The lens hood attaches quickly with a set screw and has a velvet-like black interior lining that prevents unwanted glare from entering the lens. The hood is made of carbon fibre which keeps it light and improves the overall balance of the lens.
The 150-400 is considerably larger than the 300mm f/4 or the recently released 100-400 f/5-6.3. Of course there are 2 good reasons for this. Firstly, it is a constant f/4.5 throughout the 150-400mm zoom range, and it has a built-in teleconverter that extends its range to 500mm. That said, I found the lens quite comfortable to hold and carry. I used it with the E-M1X and found it to be perfectly balanced in my hand.
But it's White!
Yup, it's white. And there's a good reason for it. There are three layers to the white coating that together provide a heat shield to protect against rising temperatures from the sun, thereby protecting the interior components. Throw a camo lens cover on it and it's not white anymore!
Like many people I've been looking forward to this lens since it was first announced. I'm not a dedicated nature photographer, but I definitely want that extra reach for those times when I am out shooting wildlife. And what a reach it has! During the short time that I had the lens I found the 1000mm equivalent range to be ample for most situations. But if you want even greater reach you can attach the MC-14 or MC-20 teleconverters and effectively double that up to 2000mm.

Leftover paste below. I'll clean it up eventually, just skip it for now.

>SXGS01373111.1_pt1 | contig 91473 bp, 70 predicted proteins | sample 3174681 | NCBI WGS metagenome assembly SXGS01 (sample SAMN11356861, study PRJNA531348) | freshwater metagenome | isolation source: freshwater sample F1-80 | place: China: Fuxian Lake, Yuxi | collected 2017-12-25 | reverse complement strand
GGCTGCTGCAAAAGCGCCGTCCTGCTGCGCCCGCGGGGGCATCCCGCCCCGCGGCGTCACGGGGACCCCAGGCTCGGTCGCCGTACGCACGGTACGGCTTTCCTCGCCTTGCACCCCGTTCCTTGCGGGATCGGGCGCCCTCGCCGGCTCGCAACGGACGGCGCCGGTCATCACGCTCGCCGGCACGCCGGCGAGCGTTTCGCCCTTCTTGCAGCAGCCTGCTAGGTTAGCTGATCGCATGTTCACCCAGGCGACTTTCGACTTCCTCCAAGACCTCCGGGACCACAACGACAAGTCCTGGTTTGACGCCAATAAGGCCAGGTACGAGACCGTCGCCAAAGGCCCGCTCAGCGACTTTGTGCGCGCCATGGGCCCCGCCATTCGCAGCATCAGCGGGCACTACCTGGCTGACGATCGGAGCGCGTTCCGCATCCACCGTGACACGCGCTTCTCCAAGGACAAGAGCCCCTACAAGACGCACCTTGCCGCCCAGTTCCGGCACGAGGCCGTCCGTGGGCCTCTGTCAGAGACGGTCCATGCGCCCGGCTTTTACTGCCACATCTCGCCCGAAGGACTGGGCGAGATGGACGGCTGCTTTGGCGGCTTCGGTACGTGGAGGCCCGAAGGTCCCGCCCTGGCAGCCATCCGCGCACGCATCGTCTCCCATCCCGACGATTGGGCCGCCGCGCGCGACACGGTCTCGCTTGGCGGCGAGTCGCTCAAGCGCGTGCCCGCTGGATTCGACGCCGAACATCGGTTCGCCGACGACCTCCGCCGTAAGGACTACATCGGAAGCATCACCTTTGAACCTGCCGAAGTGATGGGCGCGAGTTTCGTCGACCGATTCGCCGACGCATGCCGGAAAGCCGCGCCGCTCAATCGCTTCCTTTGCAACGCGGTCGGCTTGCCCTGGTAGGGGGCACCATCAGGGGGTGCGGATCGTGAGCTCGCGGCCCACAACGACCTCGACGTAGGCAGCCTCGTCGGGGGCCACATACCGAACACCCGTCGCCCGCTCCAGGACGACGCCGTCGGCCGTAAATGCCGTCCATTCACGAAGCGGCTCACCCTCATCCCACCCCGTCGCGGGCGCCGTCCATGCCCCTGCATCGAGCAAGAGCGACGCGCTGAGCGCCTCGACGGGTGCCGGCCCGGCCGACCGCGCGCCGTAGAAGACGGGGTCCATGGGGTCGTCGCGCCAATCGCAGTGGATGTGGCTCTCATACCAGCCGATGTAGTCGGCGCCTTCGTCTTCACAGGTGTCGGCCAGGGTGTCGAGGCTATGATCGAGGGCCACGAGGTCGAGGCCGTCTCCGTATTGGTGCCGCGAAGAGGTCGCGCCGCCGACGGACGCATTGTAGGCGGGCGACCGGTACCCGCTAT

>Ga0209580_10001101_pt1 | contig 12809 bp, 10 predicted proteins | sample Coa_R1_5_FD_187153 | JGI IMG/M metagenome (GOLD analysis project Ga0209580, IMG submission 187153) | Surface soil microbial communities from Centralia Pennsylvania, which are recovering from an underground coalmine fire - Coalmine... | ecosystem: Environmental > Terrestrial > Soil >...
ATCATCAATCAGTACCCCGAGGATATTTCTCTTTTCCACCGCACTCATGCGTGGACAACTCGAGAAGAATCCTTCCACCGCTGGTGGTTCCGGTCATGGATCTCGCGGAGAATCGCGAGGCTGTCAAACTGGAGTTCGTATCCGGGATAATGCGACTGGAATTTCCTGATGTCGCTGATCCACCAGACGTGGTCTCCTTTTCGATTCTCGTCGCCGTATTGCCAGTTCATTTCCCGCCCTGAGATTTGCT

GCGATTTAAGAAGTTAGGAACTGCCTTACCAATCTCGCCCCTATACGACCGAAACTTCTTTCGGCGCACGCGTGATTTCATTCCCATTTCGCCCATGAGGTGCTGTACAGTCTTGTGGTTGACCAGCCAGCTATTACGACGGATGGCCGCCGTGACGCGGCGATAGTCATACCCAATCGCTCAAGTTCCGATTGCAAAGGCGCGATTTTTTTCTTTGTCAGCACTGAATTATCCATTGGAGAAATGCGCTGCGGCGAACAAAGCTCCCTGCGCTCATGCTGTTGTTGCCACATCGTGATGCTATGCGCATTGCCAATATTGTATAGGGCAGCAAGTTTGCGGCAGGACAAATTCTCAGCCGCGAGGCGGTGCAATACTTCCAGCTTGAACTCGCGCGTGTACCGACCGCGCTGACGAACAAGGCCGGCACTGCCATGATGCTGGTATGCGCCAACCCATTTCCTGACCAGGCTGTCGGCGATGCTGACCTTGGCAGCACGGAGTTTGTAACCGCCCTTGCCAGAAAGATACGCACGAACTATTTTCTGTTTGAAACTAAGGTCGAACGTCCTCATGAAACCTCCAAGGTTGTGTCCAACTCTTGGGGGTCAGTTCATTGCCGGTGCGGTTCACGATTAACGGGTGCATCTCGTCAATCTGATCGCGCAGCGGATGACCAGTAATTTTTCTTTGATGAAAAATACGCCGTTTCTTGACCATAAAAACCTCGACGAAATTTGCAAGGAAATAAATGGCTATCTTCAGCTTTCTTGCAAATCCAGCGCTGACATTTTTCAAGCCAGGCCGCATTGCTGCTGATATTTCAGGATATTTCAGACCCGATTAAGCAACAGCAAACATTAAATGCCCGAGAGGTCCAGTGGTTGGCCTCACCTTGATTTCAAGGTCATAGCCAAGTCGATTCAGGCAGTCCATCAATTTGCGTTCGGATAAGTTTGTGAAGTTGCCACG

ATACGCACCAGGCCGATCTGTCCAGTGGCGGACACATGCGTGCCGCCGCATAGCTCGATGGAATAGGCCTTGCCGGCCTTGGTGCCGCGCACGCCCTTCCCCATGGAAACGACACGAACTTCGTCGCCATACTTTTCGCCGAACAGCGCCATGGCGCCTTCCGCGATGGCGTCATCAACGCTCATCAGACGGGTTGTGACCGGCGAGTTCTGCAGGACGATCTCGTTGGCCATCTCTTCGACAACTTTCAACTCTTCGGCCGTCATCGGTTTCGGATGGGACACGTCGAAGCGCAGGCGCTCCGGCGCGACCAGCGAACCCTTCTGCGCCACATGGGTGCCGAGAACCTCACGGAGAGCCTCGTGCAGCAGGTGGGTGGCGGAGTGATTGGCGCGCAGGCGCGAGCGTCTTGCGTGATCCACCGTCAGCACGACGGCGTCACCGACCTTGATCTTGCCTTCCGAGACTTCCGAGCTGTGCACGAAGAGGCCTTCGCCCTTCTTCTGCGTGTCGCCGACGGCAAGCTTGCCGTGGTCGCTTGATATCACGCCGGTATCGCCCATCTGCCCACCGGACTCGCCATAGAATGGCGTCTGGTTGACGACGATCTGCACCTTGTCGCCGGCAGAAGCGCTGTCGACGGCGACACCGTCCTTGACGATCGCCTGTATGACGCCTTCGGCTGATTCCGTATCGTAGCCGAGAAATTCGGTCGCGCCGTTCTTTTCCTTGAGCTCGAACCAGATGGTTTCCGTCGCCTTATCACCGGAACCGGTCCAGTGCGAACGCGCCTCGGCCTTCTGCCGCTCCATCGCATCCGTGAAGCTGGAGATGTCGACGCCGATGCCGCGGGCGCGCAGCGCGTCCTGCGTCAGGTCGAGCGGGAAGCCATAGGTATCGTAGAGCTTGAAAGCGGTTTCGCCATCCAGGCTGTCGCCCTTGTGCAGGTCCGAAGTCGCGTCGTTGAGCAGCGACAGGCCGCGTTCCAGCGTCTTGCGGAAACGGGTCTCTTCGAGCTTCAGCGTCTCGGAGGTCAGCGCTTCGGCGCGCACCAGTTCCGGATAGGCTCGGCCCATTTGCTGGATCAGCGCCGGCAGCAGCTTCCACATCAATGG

The 150-400 is fantastic at pulling in distant objects, but it also has an incredible close focusing distance of 1.3m throughout its zoom range. Normally when testing a lens like this I would search for butterflies or other small creatures to test out the close focusing. Well that wasn't possible in late autumn so I had to resort to other subjects. On one of my hikes I came across an old deer skull and thought, why not? Let's see how close I can get.
Okay, the boring stuff is over. So, how does this lens perform out in the field (or forest)?